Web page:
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My friend is an illustrator and has lot of sketches that she wants to digitize to put online. She is also working on a children's book.

How should she scan the images and what are some beginner steps that she can take to clean them up once digitized? I'm guessing the clean-up will be necessary just from the scanning process.

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4 Answers

up vote 3 down vote accepted

Are they line drawings or shaded drawings? If they're line drawings, the most common method is to scan as Black and White, trace the artwork using the pen tool (or freehand strokes with a brush) on a different layer, and work from there.

If it's shaded drawings, she should consider scanning either as greyscale (for black and white drawings) or full color (for color shaded drawings) and go from there. Depending on her comfort level with Photoshop / Illustrator, she could do her shading in Photoshop or Illustrator (multiple tutorials exist online for this).

Keep in mind that photocopy-invisible blue pencils ("no-repro blue") will often be picked up in a greyscale scan, so if that's a technique she uses prior to inking the blue lines may still show up.

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As mentioned above, there are a some things to take into consideration before scanning. Are they just line art? or are they shaded? or are they in color?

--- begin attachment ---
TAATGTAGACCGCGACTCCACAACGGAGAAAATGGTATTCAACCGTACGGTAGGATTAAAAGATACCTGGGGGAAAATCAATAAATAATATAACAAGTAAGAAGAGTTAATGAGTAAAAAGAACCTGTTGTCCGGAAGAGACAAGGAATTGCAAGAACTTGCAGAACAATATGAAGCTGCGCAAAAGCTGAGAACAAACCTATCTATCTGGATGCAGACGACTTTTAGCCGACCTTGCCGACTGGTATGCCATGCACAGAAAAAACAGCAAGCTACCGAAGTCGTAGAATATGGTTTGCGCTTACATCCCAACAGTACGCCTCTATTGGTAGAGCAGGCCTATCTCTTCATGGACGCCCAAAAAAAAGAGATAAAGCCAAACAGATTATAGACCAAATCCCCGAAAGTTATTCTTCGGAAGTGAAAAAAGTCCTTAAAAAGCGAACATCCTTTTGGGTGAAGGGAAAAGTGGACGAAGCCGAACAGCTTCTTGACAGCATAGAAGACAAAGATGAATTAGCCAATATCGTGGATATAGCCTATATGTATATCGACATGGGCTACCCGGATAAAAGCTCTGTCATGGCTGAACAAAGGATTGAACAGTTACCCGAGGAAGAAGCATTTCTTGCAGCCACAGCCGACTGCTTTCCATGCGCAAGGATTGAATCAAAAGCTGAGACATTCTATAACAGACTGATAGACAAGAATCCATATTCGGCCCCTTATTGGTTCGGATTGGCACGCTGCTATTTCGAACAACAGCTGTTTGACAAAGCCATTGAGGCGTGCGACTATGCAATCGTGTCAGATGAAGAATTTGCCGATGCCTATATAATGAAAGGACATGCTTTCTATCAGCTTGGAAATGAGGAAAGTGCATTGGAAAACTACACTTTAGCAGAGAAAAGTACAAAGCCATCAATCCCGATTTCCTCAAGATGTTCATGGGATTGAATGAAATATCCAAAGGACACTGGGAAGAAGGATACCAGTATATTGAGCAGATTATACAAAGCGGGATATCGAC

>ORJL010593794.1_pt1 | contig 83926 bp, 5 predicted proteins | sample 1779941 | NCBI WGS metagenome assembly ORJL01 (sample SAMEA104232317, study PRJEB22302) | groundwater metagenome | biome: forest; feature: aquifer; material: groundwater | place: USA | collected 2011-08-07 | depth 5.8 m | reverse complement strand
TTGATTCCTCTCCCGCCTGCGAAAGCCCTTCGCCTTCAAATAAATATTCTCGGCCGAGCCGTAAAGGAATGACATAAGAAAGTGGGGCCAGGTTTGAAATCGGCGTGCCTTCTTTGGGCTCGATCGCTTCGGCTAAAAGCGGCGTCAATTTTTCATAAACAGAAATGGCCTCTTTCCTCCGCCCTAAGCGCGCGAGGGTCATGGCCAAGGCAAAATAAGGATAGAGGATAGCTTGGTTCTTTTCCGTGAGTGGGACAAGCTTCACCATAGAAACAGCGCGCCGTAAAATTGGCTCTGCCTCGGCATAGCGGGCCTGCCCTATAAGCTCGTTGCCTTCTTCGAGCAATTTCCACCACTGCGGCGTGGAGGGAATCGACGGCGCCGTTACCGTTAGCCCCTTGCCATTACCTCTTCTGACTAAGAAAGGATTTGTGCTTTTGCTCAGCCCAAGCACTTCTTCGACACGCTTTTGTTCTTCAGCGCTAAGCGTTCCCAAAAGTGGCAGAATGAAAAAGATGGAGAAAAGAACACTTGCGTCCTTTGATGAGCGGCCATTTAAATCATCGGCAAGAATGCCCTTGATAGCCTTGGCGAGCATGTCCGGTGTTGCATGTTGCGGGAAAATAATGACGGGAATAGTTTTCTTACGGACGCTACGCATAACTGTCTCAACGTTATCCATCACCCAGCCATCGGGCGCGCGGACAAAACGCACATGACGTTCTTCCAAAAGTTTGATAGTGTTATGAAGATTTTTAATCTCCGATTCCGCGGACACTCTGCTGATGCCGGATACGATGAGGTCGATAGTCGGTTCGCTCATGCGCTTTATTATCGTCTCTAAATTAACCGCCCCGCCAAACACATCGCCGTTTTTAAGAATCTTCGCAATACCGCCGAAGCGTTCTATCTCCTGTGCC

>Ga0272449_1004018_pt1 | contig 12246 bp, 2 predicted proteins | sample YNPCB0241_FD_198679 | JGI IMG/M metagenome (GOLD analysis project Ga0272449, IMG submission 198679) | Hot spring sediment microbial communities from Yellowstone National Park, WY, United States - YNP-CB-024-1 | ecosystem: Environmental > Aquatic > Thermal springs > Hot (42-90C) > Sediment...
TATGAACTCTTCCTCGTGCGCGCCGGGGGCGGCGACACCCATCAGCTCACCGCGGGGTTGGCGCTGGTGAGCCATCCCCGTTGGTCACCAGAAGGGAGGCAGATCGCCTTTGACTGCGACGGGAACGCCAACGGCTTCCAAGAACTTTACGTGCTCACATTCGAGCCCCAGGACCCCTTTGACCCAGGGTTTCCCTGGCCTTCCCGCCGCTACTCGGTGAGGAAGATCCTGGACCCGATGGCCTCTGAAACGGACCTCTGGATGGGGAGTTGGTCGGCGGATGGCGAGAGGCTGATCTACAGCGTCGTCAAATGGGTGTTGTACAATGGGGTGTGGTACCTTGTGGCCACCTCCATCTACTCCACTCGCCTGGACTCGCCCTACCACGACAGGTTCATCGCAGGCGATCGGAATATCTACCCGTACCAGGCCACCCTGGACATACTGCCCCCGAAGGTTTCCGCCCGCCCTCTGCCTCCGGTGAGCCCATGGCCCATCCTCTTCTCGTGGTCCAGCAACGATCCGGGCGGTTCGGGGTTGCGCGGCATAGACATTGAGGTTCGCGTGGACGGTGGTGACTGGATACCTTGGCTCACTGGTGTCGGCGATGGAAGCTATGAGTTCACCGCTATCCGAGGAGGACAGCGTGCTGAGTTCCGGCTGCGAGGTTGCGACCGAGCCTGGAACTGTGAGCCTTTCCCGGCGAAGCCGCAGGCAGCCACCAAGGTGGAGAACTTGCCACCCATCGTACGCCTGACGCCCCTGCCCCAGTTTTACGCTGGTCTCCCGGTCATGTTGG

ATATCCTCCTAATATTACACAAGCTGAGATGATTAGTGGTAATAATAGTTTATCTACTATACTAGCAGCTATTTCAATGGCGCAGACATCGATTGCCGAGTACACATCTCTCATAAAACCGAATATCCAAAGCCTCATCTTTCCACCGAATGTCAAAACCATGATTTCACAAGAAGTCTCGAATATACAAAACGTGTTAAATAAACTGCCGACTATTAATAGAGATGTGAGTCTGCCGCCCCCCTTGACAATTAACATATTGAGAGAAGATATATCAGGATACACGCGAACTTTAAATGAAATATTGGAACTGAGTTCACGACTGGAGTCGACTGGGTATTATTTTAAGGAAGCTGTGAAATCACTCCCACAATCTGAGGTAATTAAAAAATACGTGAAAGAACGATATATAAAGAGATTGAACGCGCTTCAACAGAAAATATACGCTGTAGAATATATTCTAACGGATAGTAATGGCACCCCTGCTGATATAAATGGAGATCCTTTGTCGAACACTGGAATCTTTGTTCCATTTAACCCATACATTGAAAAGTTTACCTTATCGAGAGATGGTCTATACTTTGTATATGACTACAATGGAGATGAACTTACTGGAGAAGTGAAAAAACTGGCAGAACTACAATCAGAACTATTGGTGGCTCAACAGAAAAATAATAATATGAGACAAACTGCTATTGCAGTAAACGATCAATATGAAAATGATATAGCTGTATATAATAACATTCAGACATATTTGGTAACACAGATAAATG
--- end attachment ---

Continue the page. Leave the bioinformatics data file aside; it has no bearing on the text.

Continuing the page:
Line art = Scan as black and white

Shaded = Scan as greyscale or color then desaturate in Photoshop

Color = Scan in color

I try to always scan at 300dpi that way if you need it for print later, you don't have to rescan. You can always export it for web @ 72dpi.

If you scan it in Black and white or greyscale, bring it into photoshop and adjust the brightness and contrast (usually bump up both a little) and it will help to make the background completely white w/ no paper texture/fiber/etc. This way you can easily drop it onto a background by setting the inking properties of that layer to multiply.

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+1, but I would bump up that 300 dpi recommendation to 600 dpi. –  Philip Regan Mar 14 '11 at 17:39
    
If there is particularly fine detail I would even bump it as far as 1200dpi for the initial scan, especialy if B/W –  Jon P Mar 15 '11 at 4:51
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Using Photoshop this usually does the trick:

  1. Scan in RGB or Grayscale whatever you prefer and also depending on the sketches

  2. Paper won't be completely white and you may have non-sharp edges of your sketches. Use either Image > Adjustments > Levels or Image > Adjustments > Curves.

  3. Adjust to desired result (make sure you'll look at 100% crop instead of zoomed out image)

For beginners Levels will be easier to work with than Curves. Working on a histogram with linear tool like levels is is easier to handle.

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If they're line drawings, you should convert them to Greyscale, and Posterize them. Next, trace over them with a pen (I'd use Vector Graphics here), and then add a few gradients to shade the image again. If you're doing something more complicated, convert it to a Raster image, then mess with it further.

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